She escapes again on the Underground Railroad to Indiana, where she works on the Valentine plantation: Valentine is a biracial man who looks white and was able to inherit land from his father, which he sold and then moved further West to buy another plantation where he could harbor fugitive slaves and work with the Underground Railroad to ferry people further north if they desired. Cora stays there, asking people if they have seen her mother. No one has, and Cora goes on hating her mother for leaving her. She also feels guilty about all the people who have died for her: station masters, the 12-year-old boy, Lovey, Caesar, and possibly Sam. Meanwhile, she learns how to read and write much better than she had, and she lives a very free life in comparison to what she had done previously. Sam shows up one day, and she is thrilled to learn that he is alive. He is going to head West after one last job for the Underground Railroad. She falls in love with Royal, one of the men who saves her. One evening, he takes her to an old house and they go into the cellar; he shows her the old station there that is no longer in use. He doesn’t even know where it leads. He wants to show her because she has been on the railroad so much and had such a complicated journey. Royal is always helping with the Underground Railroad, and he brings her almanacs when he can. His last gift to her is the next year’s almanac. She lets him kiss her and she tells him about her life, apologizing when she gets to the part where she was gang raped. He tells her she shouldn’t be sorry for anything, but that those men who have done these things to her should.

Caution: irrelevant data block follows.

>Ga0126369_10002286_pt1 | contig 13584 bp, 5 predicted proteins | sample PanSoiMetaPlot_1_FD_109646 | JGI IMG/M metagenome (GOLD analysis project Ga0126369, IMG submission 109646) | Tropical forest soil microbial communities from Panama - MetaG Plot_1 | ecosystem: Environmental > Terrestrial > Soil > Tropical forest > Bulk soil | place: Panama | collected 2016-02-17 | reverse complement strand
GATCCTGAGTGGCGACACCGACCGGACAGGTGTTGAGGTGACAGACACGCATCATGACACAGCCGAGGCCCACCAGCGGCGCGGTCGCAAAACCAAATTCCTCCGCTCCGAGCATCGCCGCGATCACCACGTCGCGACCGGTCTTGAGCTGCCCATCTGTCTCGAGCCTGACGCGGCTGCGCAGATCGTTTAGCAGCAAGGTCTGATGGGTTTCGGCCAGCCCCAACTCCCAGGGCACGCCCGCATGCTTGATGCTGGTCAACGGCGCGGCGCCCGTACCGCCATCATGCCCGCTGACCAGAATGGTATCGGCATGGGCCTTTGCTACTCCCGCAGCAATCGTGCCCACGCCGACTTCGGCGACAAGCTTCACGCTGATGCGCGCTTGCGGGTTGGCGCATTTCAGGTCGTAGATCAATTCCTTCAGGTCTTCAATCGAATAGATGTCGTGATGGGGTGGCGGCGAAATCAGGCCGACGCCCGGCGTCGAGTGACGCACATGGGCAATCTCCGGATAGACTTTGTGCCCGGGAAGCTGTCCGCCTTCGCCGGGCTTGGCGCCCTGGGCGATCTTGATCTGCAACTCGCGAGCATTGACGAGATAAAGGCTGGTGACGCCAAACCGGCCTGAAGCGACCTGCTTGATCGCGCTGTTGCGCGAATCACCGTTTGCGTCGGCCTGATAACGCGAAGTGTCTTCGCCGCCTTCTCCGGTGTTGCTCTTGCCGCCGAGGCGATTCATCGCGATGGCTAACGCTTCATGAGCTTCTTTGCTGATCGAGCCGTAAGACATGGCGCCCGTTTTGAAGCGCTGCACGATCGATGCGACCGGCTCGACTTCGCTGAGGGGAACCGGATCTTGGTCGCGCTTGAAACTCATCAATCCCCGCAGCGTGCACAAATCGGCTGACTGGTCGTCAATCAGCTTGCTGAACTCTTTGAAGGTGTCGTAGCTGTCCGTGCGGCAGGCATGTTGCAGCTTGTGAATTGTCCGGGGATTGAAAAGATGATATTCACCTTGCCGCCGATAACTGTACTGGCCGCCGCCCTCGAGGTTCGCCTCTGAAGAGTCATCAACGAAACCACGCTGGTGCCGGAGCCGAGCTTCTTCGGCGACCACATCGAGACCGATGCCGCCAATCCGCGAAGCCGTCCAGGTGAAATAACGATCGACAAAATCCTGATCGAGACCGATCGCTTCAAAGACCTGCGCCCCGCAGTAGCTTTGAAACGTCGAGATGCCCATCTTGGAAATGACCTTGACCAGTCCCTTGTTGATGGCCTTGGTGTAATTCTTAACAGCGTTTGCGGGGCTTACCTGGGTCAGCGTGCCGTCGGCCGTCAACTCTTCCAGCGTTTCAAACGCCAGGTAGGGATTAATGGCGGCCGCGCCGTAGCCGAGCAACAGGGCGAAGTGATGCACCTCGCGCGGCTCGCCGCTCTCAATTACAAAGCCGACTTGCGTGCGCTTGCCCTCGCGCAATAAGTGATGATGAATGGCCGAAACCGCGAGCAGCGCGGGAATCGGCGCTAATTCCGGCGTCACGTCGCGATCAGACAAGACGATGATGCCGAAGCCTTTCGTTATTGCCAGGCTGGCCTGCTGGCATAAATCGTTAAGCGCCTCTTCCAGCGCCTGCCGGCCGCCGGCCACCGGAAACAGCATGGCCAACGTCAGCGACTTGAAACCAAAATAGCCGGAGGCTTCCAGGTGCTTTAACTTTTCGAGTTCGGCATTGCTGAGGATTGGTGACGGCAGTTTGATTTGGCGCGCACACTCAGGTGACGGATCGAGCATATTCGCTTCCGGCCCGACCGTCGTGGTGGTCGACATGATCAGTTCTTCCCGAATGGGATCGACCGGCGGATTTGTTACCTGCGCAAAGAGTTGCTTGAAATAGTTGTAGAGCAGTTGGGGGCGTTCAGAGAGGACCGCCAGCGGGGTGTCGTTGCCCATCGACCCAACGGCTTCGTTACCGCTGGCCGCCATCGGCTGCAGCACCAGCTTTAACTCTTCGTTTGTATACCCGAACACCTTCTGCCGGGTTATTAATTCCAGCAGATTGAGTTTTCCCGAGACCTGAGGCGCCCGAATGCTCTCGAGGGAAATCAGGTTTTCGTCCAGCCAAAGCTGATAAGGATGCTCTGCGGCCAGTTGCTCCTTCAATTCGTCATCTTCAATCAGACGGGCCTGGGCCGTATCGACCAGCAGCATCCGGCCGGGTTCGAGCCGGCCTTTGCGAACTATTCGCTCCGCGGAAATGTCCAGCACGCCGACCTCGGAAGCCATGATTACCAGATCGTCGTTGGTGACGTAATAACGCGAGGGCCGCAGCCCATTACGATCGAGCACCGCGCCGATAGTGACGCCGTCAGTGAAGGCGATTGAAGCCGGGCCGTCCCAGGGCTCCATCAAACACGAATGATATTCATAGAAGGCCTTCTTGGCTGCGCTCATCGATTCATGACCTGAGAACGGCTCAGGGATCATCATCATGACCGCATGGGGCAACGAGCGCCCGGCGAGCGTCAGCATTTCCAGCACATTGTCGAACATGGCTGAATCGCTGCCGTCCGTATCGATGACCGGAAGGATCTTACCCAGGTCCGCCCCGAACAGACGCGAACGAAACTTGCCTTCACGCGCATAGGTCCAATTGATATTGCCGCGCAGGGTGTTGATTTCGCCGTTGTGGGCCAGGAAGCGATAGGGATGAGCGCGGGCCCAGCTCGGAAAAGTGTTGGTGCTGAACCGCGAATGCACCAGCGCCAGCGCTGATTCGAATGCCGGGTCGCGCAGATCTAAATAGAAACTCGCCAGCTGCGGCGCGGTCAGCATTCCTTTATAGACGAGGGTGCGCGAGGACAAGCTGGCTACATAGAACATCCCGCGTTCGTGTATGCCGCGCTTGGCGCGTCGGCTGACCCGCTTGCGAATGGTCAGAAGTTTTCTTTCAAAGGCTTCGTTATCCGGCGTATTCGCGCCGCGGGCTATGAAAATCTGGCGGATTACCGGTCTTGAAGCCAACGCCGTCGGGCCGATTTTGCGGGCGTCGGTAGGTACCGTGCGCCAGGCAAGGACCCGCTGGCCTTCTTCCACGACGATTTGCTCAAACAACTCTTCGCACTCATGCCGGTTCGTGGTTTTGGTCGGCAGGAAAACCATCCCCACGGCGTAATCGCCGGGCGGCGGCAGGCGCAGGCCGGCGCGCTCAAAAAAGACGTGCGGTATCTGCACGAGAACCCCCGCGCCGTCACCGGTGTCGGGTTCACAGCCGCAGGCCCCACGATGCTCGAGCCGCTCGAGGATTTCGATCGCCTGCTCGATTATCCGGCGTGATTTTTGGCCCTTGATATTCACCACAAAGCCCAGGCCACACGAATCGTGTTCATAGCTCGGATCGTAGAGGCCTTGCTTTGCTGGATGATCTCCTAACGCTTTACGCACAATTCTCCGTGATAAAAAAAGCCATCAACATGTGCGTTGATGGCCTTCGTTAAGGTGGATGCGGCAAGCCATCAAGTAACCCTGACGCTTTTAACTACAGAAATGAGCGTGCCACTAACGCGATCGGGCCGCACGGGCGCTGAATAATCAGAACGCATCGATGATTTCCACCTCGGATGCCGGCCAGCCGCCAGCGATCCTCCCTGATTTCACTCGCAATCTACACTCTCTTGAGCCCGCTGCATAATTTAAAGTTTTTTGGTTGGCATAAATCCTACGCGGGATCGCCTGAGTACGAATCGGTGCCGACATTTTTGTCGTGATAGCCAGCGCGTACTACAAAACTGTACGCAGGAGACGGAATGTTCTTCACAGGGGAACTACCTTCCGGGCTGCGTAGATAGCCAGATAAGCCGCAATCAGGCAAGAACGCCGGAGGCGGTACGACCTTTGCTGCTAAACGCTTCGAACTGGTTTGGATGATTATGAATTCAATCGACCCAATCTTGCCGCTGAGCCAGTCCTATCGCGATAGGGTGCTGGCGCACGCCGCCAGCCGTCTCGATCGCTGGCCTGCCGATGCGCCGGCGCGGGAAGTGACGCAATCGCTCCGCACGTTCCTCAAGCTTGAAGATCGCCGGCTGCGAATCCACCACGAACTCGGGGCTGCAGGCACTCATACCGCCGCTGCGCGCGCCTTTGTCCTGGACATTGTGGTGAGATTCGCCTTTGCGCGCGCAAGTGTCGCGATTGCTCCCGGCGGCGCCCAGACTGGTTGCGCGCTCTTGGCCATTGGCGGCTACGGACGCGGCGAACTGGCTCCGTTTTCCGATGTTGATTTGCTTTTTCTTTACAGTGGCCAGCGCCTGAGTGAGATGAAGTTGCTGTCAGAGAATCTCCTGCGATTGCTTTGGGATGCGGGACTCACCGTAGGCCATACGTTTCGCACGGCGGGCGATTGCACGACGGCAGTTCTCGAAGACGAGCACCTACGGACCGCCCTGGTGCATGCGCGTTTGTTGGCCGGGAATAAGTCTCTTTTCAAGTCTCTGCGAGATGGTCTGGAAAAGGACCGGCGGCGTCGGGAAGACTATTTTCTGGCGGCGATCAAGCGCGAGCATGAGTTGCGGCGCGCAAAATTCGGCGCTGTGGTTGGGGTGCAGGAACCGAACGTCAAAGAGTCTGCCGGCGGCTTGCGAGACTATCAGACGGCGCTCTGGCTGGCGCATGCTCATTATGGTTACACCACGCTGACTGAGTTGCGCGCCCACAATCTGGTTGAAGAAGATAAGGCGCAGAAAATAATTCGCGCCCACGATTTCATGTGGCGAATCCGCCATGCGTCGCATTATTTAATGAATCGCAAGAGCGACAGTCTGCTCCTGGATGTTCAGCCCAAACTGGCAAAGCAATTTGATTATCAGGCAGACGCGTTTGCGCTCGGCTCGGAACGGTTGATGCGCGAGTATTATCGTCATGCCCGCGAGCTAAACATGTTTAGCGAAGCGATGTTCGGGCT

One evening during a plantation debate meeting (they are regularly held with special guests and feasts), there is a raid. The white townspeople, who have built around the plantation, hate that there are prosperous black people next to them, and they hate them more because they know that there are fugitive slaves there. The white people combined with many slave catchers start shooting into the church and first kill the speaker whom they hate, and next Royal when he goes to aid him. Cora holds Royal in her hands as he dies, and he tells her to run to the station he showed her and live free. One of the Valentine sons tears her from Royal’s dead body to get her out of the gunfire, and when she gets out, Ridgeway and Homer catch her. Homer was dressed like a plantation worker, and had been in the meeting. She fights them but is put in chains again, and Ridgeway forces her to tell him where the Underground Railroad station is. She shows him, ashamed that she is revealing the secret to a slave catcher. Thinking of Royal’s trust in her, she grabs onto Ridgeway and shoves them both down the stairs, to the dismay of Homer. The fall breaks Ridgeway’s femur bone and has it sticking out of the leg, and his head also cracks his head open. Cora also is injured, but nowhere near as badly. Homer goes to Ridgeway and forgets about Cora as Ridgeway asks Homer to write down some things.